Hundreds of thousands – perhaps millions - of birds are killed each year from wind turbine blade collisions, many of the larger ones such as hawks, falcons and eagles being endangered species. Smaller birds are more agile and appear to be able to dart and dodge out of the way of the spinning blades, whereas the larger soaring birds aren't so lucky. Although the blades don't spin very fast, their tip speed is considerable.

Here's another problem with windmills. The generator and switching equipment operate at high power and voltage. Everything in the windmill nacelle is compact due to the limited space, so there's a danger of arcs and electrical fires. This is prevented by putting all the electrical equipment in a pressure vessel filled with sulphur hexafluoride, a synthetic gas that has dielectric properties which suppress arcs and fires. However, the pressure vessels leak this gas; approximately a pound – or half a kilo – per year. Sulphur hexafluoride has an atmospheric lifetime of 3,200 years and is 22,800 times more effective as a greenhouse gas than carbon dioxide. This is yet another item that falls under the 'perhaps we didn't think this through' category.

Very few people would be saying that we don't need to find alternative ways to generate the electricity the world needs, and to do so in a cleaner manner. Solar panels would appear to be a more sensible alternative but again there are negatives, such as the amount of energy required to mine and transport the raw materials and the energy needed for their manufacture, distribution and installation. Solar panels are 100 percent recyclable, but stripping and sorting the materials is a costly exercise and the return on those materials isn't yet large enough to cover those costs. Lithium-ion storage batteries in residential buildings generally have a projected lifespan of ten to twelve years, but some are warranted for only five. There are other issues too – the placement of large solar farms on good agricultural land and the cost and inefficiency of conducting electricity over large distances should those farms be built in arid areas being two that come to mind – but these are rarely mentioned and highlighting the necessity to have a reliable source of baseline electricity in industrial countries by people who do 'think this through' is more often than not discouraged.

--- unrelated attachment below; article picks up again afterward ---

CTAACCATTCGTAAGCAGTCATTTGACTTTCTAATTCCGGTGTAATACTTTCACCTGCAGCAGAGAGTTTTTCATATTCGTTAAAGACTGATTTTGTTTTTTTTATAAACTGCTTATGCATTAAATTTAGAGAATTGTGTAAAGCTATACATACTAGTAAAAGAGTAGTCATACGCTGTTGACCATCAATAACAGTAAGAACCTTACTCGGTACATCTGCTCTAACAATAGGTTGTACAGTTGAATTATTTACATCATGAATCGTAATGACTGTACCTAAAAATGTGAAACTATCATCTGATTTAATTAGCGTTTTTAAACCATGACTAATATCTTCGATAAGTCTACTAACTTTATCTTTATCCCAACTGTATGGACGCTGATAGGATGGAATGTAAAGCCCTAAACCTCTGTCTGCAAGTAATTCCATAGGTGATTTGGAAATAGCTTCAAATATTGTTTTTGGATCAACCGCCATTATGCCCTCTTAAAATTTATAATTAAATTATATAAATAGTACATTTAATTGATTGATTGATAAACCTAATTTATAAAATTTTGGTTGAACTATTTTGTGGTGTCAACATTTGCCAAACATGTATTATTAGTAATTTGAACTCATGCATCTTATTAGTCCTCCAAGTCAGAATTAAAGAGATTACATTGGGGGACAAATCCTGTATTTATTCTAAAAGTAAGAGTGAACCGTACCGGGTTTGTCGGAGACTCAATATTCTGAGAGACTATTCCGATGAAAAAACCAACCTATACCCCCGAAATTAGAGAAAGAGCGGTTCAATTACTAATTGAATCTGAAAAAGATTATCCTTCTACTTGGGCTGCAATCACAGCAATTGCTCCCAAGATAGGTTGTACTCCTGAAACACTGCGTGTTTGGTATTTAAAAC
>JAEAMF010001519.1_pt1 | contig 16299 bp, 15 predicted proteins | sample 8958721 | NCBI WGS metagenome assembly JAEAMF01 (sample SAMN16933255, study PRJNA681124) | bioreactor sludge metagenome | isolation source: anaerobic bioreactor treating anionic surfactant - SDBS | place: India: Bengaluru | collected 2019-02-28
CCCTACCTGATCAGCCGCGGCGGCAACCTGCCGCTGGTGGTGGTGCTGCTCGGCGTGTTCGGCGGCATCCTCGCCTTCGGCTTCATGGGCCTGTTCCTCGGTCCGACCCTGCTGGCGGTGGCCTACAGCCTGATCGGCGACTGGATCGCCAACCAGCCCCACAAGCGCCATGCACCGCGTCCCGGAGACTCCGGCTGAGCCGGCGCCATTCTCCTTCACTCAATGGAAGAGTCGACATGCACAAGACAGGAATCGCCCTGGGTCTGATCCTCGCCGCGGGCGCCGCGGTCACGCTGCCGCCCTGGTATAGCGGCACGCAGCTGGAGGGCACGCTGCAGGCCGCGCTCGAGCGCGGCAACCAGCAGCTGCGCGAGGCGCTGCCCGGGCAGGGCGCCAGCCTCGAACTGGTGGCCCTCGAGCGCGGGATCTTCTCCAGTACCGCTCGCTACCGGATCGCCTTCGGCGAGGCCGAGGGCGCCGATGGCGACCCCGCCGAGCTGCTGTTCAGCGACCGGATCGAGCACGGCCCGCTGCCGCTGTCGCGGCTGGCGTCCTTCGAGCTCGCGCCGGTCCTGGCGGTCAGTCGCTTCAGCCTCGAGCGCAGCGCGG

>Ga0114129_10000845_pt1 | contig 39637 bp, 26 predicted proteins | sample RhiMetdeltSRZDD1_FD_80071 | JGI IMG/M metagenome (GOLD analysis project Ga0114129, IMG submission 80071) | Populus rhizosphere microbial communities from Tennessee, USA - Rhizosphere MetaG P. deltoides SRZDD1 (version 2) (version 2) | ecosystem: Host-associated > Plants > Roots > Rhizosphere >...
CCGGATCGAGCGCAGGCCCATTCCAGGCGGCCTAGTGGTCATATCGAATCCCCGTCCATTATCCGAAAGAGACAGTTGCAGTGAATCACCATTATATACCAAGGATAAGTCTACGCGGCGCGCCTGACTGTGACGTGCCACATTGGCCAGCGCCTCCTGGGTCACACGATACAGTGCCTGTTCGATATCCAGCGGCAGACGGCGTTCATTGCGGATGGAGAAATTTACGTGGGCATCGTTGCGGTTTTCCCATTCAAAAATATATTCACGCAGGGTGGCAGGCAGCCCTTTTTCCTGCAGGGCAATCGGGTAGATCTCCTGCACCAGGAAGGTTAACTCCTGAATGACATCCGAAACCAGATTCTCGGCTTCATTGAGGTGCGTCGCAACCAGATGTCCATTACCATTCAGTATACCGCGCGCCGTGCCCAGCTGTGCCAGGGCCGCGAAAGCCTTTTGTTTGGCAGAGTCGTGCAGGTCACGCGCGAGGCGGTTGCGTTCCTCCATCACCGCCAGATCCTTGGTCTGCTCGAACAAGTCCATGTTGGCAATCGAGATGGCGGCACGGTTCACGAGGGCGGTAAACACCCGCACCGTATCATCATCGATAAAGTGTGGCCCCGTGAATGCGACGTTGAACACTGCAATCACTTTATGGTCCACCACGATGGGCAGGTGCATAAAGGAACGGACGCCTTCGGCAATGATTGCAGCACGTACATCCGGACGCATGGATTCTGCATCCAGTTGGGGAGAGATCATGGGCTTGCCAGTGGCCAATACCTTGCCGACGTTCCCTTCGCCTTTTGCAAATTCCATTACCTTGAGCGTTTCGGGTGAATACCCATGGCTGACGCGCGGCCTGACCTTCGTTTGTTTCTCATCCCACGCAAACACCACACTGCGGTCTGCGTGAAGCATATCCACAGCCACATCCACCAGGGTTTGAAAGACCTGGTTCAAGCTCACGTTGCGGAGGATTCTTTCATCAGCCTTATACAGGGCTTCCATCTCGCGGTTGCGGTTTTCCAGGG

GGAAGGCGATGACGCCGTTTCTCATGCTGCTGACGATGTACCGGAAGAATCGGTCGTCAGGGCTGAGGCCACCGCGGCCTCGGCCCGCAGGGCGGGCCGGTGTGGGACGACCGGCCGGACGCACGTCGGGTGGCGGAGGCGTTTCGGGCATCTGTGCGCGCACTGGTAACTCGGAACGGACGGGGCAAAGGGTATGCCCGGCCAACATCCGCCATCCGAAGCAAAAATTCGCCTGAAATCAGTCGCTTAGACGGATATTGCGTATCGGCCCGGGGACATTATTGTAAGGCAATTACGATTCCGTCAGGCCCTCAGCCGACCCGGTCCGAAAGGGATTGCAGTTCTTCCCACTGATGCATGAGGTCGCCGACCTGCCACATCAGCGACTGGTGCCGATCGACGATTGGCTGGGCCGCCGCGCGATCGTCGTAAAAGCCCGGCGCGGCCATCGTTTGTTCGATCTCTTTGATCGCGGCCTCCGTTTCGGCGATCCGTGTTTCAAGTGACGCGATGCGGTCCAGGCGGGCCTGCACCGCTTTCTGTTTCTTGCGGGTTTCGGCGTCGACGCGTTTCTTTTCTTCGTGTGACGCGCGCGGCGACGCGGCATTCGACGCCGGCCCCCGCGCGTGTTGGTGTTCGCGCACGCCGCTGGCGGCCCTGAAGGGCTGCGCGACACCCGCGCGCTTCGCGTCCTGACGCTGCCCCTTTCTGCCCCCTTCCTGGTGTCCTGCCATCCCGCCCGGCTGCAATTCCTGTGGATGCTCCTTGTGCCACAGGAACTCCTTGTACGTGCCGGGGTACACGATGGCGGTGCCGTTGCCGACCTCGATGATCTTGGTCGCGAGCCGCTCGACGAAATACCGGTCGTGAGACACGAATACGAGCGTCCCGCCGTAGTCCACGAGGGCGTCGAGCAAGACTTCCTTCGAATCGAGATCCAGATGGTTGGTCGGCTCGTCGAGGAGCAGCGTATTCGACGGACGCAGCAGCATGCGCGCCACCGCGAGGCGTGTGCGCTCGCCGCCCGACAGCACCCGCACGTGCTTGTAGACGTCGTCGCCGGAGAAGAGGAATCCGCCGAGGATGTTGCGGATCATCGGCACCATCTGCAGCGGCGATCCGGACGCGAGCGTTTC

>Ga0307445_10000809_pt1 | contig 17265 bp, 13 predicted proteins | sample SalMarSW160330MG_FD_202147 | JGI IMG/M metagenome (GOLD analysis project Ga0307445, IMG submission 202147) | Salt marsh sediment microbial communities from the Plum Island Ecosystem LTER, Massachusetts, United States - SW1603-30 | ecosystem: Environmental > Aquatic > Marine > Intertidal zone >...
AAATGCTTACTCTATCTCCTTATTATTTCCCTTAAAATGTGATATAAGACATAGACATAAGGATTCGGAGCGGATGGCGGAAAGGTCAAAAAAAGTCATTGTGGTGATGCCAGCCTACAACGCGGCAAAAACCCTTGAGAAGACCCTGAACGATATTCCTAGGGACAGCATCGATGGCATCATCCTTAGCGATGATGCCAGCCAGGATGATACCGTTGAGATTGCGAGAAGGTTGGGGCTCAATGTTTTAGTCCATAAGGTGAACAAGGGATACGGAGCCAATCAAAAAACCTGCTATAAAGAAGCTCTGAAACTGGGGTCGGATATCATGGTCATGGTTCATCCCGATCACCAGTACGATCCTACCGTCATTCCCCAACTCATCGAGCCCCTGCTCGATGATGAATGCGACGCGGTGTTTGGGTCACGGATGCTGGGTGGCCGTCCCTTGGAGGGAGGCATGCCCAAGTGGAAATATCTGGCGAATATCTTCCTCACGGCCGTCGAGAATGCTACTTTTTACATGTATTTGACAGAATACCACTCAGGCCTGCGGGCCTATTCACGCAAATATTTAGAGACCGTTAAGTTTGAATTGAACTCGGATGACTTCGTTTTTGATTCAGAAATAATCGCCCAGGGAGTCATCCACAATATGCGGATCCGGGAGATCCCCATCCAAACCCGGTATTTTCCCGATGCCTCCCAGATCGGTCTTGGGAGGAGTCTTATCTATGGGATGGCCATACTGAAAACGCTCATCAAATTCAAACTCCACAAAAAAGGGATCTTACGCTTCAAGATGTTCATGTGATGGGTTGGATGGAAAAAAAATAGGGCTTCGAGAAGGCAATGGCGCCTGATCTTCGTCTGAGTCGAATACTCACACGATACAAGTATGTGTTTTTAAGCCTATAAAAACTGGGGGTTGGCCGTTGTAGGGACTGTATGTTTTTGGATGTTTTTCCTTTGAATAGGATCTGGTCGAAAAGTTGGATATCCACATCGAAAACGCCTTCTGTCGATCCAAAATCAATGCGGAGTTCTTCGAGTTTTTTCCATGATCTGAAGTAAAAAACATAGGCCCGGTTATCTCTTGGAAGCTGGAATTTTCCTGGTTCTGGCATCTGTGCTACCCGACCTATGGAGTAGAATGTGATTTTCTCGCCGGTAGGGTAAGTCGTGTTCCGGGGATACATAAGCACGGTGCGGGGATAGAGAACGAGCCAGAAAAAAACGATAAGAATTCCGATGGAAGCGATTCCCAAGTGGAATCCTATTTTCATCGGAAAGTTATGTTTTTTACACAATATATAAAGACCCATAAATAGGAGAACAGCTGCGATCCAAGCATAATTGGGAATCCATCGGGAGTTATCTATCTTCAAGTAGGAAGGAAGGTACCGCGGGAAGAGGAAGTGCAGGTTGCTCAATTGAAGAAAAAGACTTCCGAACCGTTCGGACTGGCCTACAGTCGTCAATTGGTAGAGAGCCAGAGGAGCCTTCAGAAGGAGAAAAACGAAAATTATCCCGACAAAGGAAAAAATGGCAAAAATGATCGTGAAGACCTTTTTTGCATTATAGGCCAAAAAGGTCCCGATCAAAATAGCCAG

We are not suggesting that there is no point trying to find energy efficient products to power the world. But the “green gospel” that is being promoted throughout the world is filled with misinformation and half-truths that make it appear more attractive than it actually is.